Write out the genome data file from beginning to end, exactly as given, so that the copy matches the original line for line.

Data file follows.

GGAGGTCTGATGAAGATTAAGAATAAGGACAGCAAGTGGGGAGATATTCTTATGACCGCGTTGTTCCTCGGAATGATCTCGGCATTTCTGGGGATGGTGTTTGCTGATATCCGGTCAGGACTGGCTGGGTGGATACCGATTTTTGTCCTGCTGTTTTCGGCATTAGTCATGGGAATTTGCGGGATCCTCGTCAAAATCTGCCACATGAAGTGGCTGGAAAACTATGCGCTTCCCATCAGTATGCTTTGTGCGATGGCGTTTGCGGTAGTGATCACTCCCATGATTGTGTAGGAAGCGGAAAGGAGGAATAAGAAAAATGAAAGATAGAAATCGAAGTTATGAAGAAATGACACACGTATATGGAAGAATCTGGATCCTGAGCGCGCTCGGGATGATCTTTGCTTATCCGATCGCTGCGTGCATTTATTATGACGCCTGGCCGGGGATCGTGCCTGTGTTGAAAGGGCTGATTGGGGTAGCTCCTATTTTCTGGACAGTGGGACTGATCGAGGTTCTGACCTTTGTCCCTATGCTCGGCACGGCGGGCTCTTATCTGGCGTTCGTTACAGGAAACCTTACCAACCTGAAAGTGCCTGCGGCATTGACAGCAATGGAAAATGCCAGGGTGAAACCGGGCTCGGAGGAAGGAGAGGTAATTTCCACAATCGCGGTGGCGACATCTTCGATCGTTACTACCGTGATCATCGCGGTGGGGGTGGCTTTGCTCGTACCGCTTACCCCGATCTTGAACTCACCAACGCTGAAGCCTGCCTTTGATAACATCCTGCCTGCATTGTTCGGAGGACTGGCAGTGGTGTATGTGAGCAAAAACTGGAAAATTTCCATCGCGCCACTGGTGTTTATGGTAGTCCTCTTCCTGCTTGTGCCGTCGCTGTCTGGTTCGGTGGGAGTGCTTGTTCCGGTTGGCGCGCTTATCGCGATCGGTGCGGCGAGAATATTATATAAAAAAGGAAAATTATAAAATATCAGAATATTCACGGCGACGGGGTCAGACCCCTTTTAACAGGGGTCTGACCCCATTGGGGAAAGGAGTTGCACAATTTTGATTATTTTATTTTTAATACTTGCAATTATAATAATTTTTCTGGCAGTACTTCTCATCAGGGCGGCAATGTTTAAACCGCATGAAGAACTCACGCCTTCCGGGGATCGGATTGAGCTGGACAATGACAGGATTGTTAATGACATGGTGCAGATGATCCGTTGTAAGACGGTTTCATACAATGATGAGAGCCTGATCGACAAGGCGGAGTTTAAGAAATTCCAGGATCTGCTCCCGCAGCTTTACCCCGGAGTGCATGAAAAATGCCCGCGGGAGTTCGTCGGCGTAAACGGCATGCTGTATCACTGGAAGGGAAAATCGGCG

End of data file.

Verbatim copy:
GGAGGTCTGATGAAGATTAAGAATAAGGACAGCAAGTGGGGAGATATTCTTATGACCGCGTTGTTCCTCGGAATGATCTCGGCATTTCTGGGGATGGTGTTTGCTGATATCCGGTCAGGACTGGCTGGGTGGATACCGATTTTTGTCCTGCTGTTTTCGGCATTAGTCATGGGAATTTGCGGGATCCTCGTCAAAATCTGCCACATGAAGTGGCTGGAAAACTATGCGCTTCCCATCAGTATGCTTTGTGCGATGGCGTTTGCGGTAGTGATCACTCCCATGATTGTGTAGGAAGCGGAAAGGAGGAATAAGAAAAATGAAAGATAGAAATCGAAGTTATGAAGAAATGACACACGTATATGGAAGAATCTGGATCCTGAGCGCGCTCGGGATGATCTTTGCTTATCCGATCGCTGCGTGCATTTATTATGACGCCTGGCCGGGGATCGTGCCTGTGTTGAAAGGGCTGATTGGGGTAGCTCCTATTTTCTGGACAGTGGGACTGATCGAGGTTCTGACCTTTGTCCCTATGCTCGGCACGGCGGGCTCTTATCTGGCGTTCGTTACAGGAAACCTTACCAACCTGAAAGTGCCTGCGGCATTGACAGCAATGGAAAATGCCAGGGTGAAACCGGGCTCGGAGGAAGGAGAGGTAATTTCCACAATCGCGGTGGCGACATCTTCGATCGTTACTACCGTGATCATCGCGGTGGGGGTGGCTTTGCTCGTACCGCTTACCCCGATCTTGAACTCACCAACGCTGAAGCCTGCCTTTGATAACATCCTGCCTGCATTGTTCGGAGGACTGGCAGTGGTGTATGTGAGCAAAAACTGGAAAATTTCCATCGCGCCACTGGTGTTTATGGTAGTCCTCTTCCTGCTTGTGCCGTCGCTGTCTGGTTCGGTGGGAGTGCTTGTTCCGGTTGGCGCGCTTATCGCGATCGGTGCGGCGAGAATATTATATAAAAAAGGAAAATTATAAAATATCAGAATATTCACGGCGACGGGGTCAGACCCCTTTTAACAGGGGTCTGACCCCATTGGGGAAAGGAGTTGCACAATTTTGATTATTTTATTTTTAATACTTGCAATTATAATAATTTTTCTGGCAGTACTTCTCATCAGGGCGGCAATGTTTAAACCGCATGAAGAACTCACGCCTTCCGGGGATCGGATTGAGCTGGACAATGACAGGATTGTTAATGACATGGTGCAGATGATCCGTTGTAAGACGGTTTCATACAATGATGAGAGCCTGATCGACAAGGCGGAGTTTAAGAAATTCCAGGATCTGCTCCCGCAGCTTTACCCCGGAGTGCATGAAAAATGCCCGCGGGAGTTCGTCGGCGTAAACGGCATGCTGTATCACTGGAAGGGAAAATCGGCG